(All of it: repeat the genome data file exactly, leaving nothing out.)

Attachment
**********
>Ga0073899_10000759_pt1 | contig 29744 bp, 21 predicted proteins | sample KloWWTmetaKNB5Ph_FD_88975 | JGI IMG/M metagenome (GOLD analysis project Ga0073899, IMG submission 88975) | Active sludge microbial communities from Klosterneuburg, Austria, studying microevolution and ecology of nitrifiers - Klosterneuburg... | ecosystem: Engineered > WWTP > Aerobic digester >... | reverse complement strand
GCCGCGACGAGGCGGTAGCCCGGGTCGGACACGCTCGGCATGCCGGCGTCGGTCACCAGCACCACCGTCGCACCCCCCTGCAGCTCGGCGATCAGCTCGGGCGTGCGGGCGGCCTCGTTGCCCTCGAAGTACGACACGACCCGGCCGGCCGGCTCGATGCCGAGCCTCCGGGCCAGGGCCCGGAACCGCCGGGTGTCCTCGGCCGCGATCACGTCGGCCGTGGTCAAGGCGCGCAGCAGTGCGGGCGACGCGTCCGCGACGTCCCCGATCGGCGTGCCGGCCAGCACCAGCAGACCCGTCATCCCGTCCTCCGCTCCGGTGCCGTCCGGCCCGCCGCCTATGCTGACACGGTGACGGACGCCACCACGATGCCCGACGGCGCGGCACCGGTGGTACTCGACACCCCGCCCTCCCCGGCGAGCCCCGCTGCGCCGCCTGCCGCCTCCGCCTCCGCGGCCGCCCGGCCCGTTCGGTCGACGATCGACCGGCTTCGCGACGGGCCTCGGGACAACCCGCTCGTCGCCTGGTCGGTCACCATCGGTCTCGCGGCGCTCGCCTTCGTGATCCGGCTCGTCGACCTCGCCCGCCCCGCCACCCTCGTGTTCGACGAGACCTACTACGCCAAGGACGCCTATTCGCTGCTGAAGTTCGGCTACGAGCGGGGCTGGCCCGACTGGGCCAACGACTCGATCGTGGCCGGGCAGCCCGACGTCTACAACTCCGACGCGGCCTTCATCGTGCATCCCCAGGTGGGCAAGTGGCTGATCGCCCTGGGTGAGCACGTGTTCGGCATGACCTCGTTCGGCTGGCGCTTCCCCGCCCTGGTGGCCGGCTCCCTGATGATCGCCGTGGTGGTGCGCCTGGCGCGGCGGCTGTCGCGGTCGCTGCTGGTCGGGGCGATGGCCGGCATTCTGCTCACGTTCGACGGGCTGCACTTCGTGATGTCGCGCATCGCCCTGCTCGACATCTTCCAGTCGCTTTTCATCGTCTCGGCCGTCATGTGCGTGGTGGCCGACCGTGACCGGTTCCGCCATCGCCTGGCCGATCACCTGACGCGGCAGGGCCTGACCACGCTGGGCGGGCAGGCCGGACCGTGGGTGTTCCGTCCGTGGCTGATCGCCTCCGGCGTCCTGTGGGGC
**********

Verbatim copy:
>Ga0073899_10000759_pt1 | contig 29744 bp, 21 predicted proteins | sample KloWWTmetaKNB5Ph_FD_88975 | JGI IMG/M metagenome (GOLD analysis project Ga0073899, IMG submission 88975) | Active sludge microbial communities from Klosterneuburg, Austria, studying microevolution and ecology of nitrifiers - Klosterneuburg... | ecosystem: Engineered > WWTP > Aerobic digester >... | reverse complement strand
GCCGCGACGAGGCGGTAGCCCGGGTCGGACACGCTCGGCATGCCGGCGTCGGTCACCAGCACCACCGTCGCACCCCCCTGCAGCTCGGCGATCAGCTCGGGCGTGCGGGCGGCCTCGTTGCCCTCGAAGTACGACACGACCCGGCCGGCCGGCTCGATGCCGAGCCTCCGGGCCAGGGCCCGGAACCGCCGGGTGTCCTCGGCCGCGATCACGTCGGCCGTGGTCAAGGCGCGCAGCAGTGCGGGCGACGCGTCCGCGACGTCCCCGATCGGCGTGCCGGCCAGCACCAGCAGACCCGTCATCCCGTCCTCCGCTCCGGTGCCGTCCGGCCCGCCGCCTATGCTGACACGGTGACGGACGCCACCACGATGCCCGACGGCGCGGCACCGGTGGTACTCGACACCCCGCCCTCCCCGGCGAGCCCCGCTGCGCCGCCTGCCGCCTCCGCCTCCGCGGCCGCCCGGCCCGTTCGGTCGACGATCGACCGGCTTCGCGACGGGCCTCGGGACAACCCGCTCGTCGCCTGGTCGGTCACCATCGGTCTCGCGGCGCTCGCCTTCGTGATCCGGCTCGTCGACCTCGCCCGCCCCGCCACCCTCGTGTTCGACGAGACCTACTACGCCAAGGACGCCTATTCGCTGCTGAAGTTCGGCTACGAGCGGGGCTGGCCCGACTGGGCCAACGACTCGATCGTGGCCGGGCAGCCCGACGTCTACAACTCCGACGCGGCCTTCATCGTGCATCCCCAGGTGGGCAAGTGGCTGATCGCCCTGGGTGAGCACGTGTTCGGCATGACCTCGTTCGGCTGGCGCTTCCCCGCCCTGGTGGCCGGCTCCCTGATGATCGCCGTGGTGGTGCGCCTGGCGCGGCGGCTGTCGCGGTCGCTGCTGGTCGGGGCGATGGCCGGCATTCTGCTCACGTTCGACGGGCTGCACTTCGTGATGTCGCGCATCGCCCTGCTCGACATCTTCCAGTCGCTTTTCATCGTCTCGGCCGTCATGTGCGTGGTGGCCGACCGTGACCGGTTCCGCCATCGCCTGGCCGATCACCTGACGCGGCAGGGCCTGACCACGCTGGGCGGGCAGGCCGGACCGTGGGTGTTCCGTCCGTGGCTGATCGCCTCCGGCGTCCTGTGGGGC